Semiconductor market news from DPE- February 28 to March 6

1. Apple, Microsoft and Other Tech Companies Stop Sales in Russia

As the Russian invasion of Ukraine continues, a number of tech companies have said they'll stop sales of products and services in the country.

Apple and Microsoft both said they'll stop selling products in Russia. Game maker EA said it would stop the sale of games and other digital items while the conflict continues. Other online services, such as Airbnb, are suspending their operations in Russia.

Here's a look at some companies that have stopped sales or other services in Russia:

Apple: The tech giant stopped selling its products in Russia and is halting online transactions, including limiting Apple Pay in the country. Additionally, it has disabled some Apple Maps features in Ukraine to protect civilians.

Microsoft: The maker of Windows has suspended sales of its products and services in Russia while pledging to beef up its cybersecurity in Ukraine.

Samsung: Samsung is suspending shipments to Russia as of Friday. "Due to the current geopolitical developments, shipments to Russia have been suspended," a Samsung spokesperson said. "We continue to actively monitor this complex situation to determine our next steps."

Sony: The company's movie studio has stopped upcoming theatrical releases in Russia. But so far the PlayStation 5, Sony's popular gaming console, remains on sale. This comes despite increasing pressure for the company to cease sales of its gaming system in the country.

Intel: The tech company has suspended all shipments to customers in Russia and Belarus, including chips.

BMW, Ford, GM, Honda: Several automakers have scaled back their operations in Russia. BMW will stop local production in Kaliningrad and halt exports to Russia. Ford is suspending its operations in Russia "effective immediately, until further notice." GM is suspending business in Russia. Honda has suspended exports there.

Nvidia: A spokesman for the chipmaker said Nvidia "isn't selling into Russia" but declined to comment further. The halt reportedly covers all Nvidia products.

2. Intel, TSMC, and Samsung start chip stacking consortium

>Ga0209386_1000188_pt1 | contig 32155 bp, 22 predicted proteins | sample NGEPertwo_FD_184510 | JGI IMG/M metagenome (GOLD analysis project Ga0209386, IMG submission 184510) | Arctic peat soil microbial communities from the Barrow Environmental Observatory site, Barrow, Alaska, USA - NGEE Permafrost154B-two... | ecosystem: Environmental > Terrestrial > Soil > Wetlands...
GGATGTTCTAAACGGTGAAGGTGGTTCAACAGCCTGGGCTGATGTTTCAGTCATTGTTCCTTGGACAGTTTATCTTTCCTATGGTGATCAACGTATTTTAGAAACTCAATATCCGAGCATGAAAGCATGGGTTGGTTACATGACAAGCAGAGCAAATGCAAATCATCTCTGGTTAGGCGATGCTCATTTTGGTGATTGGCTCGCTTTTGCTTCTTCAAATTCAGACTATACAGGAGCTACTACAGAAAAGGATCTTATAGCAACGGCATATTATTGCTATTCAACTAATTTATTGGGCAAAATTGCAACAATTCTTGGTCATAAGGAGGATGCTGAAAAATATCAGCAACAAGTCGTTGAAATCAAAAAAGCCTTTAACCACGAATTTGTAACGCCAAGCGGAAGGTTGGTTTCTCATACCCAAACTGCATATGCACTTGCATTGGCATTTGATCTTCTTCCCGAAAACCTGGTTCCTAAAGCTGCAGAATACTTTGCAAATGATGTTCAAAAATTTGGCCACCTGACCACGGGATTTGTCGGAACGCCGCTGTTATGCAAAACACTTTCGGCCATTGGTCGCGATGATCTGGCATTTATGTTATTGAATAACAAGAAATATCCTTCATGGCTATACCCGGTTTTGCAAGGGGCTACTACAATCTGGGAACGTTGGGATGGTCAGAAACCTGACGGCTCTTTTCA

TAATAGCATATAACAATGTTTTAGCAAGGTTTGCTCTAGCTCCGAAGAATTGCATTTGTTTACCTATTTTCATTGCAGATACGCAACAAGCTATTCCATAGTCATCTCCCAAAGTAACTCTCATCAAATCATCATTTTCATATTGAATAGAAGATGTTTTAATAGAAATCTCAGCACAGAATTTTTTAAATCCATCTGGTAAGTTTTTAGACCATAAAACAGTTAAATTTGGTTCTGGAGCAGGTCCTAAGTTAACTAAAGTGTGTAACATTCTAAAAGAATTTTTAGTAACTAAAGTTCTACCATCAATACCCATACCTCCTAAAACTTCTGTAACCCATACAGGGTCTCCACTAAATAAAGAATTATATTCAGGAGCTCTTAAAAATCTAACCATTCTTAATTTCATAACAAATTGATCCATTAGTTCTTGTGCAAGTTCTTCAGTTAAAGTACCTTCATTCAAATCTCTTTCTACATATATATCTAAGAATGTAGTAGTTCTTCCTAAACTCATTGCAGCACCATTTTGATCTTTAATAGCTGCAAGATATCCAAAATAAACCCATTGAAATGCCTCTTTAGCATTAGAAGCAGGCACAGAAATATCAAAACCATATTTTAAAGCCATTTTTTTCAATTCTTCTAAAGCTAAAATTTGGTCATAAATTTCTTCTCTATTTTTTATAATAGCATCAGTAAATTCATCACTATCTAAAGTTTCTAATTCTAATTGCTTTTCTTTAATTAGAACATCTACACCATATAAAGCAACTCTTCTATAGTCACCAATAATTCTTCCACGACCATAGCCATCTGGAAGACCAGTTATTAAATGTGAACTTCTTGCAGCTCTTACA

TSMC is joining with Intel and Samsung to define new industry standards for the next frontier in semiconductors: advanced chip-packaging technologies.

The world’s three largest chipmaking heavyweights revealed on Thursday (March 3) they will form a new consortium along with Qualcomm, Arm, Meta, Microsoft, and several other industry players, per a Nikkei report. The aim is to set standards for packaging and stacking, the final steps in the chipmaking process.

The development reflects the growing importance of chip packaging as chipmakers strive to gain the upper hand in the competitive industry. There are limits to the number of transistors that can be fit on a chip, so firms are now trying to optimize their products’ performance by packing and stacking chips in various combinations instead.

These chip combinations, or "chiplets," require a new packaging standard, which the consortium plans to name the "Universal Chiplet Interconnect Express (UCIe)." This will aid collaboration across the packaging and stacking ecosystem.

3. Globalwafers: Some Japanese factories were attacked by cyberattacks, which had little impact on overall operations

Recently, the Japanese subsidiary of Globalwafers, a major semiconductor silicon wafer manufacturer, was reported to have suffered network attacks according to Taiwanese media “Economic Daily”, Globalwafers confirmed, emphasizing that it has been inspecting the systems and terminal equipment of the production line. Once it’s safe, it will reopen which has little impact on the overall operation of the company.

Japan is an important production center of global wafers, but there are several factories scattered. The company said that the current situation is that the company’s internal IT personnel and external professionals have been processed simultaneously, and many processes in silicon wafer production can be performed offline. so it has little impact on the company’s overall production. In addition, Globalwafers also mentioned that the company’s systems have automatic backup functions, So all information can be recovered smoothly after checking that each system and terminal device are safe, the system will be restarted.